MANDEVILLE, Manchester — Fish vendors in the Mandeville market say news that they are using embalming chemicals to keep their fish fresh has wiped out their livelihood and dented the fish industry in this parish capital. They say fish sales have plummeted and are demanding an apology from the parish council which they say has tainted their reputation.
News last week that the government chemist had found levels of the chemical formaldehyde in samples of fish taken from the market, sent shock waves across the parish and led shoppers to turn their backs on fish sold there. The samples were taken after complaints surfaced in March that a shopper had fallen ill after eating fish purchased there.
Formaldehyde is an embalming powder used in funeral homes to keep bodies fresh.
But the vendors say the matter was handled poorly, as the news was made public before they were consulted. A meeting between the parish council and fish vendors on Monday turned stormy, after vendors vehemently denied embalming their fish, becoming boisterous on several occasions.
When the Sunday Observer visited on Thursday, the usually busy fish market area had all but disappeared. No fish was on sale and the few vendors milling around were in a militant mood.
They said since the news broke, no one has been coming in to buy fish. They say normally, they'd make an average $6,000 - $10,000 per day and more on weekends, but that had dropped to almost nothing. "See it deh, a $500 mi mek from morning," one vendor said.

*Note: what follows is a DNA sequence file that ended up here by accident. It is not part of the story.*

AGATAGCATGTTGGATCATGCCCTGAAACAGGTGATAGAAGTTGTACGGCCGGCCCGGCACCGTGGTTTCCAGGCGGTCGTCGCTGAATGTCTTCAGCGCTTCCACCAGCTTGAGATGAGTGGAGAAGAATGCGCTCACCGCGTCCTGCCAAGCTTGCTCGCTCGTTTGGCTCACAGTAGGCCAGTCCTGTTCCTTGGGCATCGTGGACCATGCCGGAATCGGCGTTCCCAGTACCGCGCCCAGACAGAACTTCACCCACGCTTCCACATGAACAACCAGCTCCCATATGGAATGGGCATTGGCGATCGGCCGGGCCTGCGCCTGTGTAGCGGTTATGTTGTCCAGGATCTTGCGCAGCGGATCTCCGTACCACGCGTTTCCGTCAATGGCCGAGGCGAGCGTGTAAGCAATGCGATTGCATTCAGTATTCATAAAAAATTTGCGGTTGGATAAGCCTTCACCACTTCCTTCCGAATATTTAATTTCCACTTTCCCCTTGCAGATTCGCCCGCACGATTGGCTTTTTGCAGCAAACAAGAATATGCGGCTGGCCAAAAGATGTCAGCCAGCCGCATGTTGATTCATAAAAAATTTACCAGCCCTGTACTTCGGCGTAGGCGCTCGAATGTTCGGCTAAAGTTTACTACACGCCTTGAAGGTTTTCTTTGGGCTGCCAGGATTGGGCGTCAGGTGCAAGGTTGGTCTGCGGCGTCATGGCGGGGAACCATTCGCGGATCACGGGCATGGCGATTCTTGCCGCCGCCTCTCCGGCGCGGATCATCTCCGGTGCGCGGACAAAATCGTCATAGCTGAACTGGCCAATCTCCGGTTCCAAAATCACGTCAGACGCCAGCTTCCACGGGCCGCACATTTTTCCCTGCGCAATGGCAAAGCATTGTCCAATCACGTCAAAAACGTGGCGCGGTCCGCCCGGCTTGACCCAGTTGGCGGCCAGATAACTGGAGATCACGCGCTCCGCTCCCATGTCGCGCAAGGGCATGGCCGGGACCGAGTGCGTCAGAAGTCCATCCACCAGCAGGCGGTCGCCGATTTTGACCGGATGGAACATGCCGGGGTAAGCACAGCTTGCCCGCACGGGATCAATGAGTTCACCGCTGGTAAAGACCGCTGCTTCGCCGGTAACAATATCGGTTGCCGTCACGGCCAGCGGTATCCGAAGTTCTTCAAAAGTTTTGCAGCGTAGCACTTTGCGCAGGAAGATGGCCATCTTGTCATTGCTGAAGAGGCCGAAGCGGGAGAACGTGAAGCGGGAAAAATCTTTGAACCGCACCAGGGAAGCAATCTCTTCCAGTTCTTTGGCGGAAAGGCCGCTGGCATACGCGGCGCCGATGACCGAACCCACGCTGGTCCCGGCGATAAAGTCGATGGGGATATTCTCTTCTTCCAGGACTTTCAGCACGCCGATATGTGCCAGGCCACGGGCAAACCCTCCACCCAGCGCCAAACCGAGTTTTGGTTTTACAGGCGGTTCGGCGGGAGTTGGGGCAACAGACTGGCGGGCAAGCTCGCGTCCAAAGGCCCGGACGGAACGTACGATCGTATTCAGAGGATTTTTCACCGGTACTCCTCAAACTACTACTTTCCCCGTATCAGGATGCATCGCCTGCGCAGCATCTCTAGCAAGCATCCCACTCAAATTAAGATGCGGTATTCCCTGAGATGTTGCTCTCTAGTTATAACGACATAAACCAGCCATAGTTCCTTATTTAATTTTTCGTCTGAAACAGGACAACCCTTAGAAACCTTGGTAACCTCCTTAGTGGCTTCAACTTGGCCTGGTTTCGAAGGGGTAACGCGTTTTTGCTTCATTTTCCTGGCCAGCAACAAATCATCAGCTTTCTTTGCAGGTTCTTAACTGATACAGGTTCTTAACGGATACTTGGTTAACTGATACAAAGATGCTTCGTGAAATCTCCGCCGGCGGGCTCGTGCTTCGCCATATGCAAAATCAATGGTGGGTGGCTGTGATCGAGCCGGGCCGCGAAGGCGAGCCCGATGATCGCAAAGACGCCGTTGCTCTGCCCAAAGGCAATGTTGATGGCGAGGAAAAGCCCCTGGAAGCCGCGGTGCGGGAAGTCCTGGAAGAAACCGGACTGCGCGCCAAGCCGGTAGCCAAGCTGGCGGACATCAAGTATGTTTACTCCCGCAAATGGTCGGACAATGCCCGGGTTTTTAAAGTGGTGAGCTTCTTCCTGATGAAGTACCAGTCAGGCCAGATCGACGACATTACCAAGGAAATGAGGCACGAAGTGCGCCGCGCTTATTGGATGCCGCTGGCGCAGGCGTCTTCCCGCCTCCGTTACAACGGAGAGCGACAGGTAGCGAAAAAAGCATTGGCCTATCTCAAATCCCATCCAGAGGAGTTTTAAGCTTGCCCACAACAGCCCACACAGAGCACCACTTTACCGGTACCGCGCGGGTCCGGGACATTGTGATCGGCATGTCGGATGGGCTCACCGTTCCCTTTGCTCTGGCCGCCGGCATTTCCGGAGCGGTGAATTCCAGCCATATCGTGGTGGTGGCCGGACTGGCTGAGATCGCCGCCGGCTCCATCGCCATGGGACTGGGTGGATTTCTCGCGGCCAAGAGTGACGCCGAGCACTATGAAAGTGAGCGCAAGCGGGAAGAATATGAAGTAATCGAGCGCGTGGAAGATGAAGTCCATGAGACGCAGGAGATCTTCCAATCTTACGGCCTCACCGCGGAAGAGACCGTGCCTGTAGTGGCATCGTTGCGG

Another said she had only made $1,000.
Jean, who said she has been selling fish for well over 20 years, said the few vendors who turned out to the market had to be frying their fish and eating it. She showed the news team a coal fire on which the fish were being fried, and a few persons who identified themselves as fish vendors were indeed eating fried fish.
"Si wi yah. We haffi a fry the fish and a eat them wiself. Nothing nuh wrong wid wi fish." She, along with other vendors, said the claims against them smacked of "sabotage".
"First dem seh the sample negative, den dem seh it positive. Why the first time the sample come it negative, then positive and is the same fish? Why?" asked Jean.
Wally Forbes, another vendor, said it was unfair that the person who had fallen ill as a result of the fish did not attend the parish council meeting.
"Wi nuh know her. She nuh come and seh well a me, or a dah person deh she buy from." Patricia, another vendor, agreed. "You caan mek everybody suffer fi one person," she said. But the vendors said when the issue was raised at the meeting, they were told the complainant did not have to be present since the fish were found to be contaminated.
The vendors told the Sunday Observer that fishermen from whom they bought their fish, were now threatening to sue them. One vendor said she owed fishermen in Treasure Beach $72,000. Another quoted $70,000. "Dem nuh care 'bout what a happen. We tek dem goods, dem a look fi dem money".
Still, parish council officials say they have not placed a stop order on fish vending. Secretary Manager Alfred Graham said the Manchester Health Department would be taking further samples from the market and from fishing beaches to determine the origin of the formaldehyde. But Acting Chief Health Inspector Ira Farquarson said the department has not yet gone after additional samples.